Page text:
Egyptian onion, also called tree, top setting, and walking onions are unique in different ways. They grow a cluster of bulblets where most onions have a flower. These sets can be planted in the fall for very early spring green onions.
After the bulblets, as shown in the first photo, have matured and its stem has become dry and brittle, by cutting the stem off at ground level in late summer, a second crop of green onions will grow up from the parent bulb in the fall. The second photo taken in September shows this tasty fall crop.
Egyptian onions tend to be much stronger than other bunching onions, but for someone who relishes that taste and enjoys having an abundance to eat, they can be enjoyed as early as the spring and again in the fall.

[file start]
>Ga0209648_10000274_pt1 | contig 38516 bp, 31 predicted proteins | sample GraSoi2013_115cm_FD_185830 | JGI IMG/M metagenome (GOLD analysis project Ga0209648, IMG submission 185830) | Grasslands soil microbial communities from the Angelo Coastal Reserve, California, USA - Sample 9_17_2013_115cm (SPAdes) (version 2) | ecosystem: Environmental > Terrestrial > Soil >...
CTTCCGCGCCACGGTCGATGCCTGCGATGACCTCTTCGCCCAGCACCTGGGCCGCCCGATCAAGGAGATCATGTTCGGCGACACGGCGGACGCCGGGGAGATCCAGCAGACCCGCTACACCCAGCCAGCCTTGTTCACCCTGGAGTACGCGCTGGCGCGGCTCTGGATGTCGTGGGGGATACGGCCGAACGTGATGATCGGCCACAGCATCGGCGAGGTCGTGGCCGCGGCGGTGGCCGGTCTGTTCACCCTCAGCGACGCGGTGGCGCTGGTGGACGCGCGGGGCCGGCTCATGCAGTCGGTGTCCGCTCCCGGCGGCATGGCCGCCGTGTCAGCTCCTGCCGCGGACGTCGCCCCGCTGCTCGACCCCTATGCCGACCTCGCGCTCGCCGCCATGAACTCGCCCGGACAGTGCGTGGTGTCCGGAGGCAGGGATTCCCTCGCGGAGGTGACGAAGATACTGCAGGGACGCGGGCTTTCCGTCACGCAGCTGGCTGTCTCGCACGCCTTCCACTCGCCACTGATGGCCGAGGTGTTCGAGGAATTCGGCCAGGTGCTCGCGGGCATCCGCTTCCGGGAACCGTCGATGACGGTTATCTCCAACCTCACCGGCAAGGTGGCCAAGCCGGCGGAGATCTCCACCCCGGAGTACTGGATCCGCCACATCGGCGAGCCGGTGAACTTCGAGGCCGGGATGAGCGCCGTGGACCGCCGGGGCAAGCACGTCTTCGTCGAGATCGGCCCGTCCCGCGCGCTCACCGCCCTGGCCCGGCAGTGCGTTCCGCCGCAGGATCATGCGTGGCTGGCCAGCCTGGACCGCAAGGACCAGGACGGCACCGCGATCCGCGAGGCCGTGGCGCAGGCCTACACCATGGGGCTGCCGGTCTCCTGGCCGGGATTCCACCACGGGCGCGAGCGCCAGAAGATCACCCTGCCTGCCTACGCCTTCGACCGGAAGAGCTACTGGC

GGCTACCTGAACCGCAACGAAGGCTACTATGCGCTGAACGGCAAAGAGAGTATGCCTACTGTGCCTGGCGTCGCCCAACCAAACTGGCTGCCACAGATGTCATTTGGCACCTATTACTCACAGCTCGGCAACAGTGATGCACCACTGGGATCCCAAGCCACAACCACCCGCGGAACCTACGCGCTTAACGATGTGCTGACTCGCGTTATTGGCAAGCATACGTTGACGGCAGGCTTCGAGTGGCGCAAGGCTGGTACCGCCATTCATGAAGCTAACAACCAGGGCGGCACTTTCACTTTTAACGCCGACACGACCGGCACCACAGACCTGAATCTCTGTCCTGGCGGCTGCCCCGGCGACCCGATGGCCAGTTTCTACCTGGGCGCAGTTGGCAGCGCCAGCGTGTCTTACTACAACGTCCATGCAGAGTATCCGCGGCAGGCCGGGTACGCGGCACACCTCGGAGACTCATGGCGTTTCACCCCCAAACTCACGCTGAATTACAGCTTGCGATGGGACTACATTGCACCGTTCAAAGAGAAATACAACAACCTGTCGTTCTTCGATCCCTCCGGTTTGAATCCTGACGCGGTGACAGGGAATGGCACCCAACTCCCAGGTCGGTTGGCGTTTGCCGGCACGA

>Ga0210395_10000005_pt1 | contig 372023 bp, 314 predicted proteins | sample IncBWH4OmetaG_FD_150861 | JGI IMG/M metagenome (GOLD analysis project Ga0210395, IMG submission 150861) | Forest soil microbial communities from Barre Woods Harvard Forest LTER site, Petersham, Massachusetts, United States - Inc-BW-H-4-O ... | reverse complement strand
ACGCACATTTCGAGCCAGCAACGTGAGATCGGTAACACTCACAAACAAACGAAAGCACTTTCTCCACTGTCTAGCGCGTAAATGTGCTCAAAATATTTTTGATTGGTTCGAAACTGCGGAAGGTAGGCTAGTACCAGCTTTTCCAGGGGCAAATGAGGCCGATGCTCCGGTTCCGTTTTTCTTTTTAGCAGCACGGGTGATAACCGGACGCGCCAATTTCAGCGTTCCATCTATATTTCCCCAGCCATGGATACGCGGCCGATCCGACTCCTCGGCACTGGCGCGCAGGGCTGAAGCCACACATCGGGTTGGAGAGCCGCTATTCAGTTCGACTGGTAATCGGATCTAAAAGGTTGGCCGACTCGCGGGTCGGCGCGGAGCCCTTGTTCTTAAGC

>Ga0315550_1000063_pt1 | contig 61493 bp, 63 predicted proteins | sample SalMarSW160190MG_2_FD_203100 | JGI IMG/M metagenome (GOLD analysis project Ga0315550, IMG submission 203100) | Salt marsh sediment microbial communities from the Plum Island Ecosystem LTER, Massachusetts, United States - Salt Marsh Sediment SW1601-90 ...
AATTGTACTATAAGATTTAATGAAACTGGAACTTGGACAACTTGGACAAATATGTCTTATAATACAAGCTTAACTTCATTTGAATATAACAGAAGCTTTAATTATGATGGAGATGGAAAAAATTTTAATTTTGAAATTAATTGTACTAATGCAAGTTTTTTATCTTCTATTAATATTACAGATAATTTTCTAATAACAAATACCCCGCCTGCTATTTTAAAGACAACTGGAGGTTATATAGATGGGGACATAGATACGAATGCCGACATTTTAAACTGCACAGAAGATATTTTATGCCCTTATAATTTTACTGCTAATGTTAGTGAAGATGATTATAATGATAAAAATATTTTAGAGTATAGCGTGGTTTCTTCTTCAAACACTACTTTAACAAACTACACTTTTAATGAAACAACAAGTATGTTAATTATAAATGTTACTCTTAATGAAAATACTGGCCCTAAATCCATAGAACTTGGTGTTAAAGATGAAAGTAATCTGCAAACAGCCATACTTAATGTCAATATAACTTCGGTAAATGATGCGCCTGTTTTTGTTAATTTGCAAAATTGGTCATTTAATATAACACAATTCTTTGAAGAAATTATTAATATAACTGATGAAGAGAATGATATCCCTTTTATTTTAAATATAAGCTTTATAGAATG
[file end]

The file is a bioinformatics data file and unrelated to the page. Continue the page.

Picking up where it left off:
While enjoying the green onions in the fall, the sets harvested earlier can be planted at the same time. They should be planted in good soil about 2 cm deep and 15 cm apart. They will be the earliest green onions to mature.
It is very obvious that Egyptian onions propagate and multiply profusely. They will even self-propagate if the gardener fails to harvest the bulblets, as they will mature, fall to the ground, and begin to grow the following year’s crop.
Lester C. Fretz, M.Sc., is a member of the Dunnville Horticulture Society.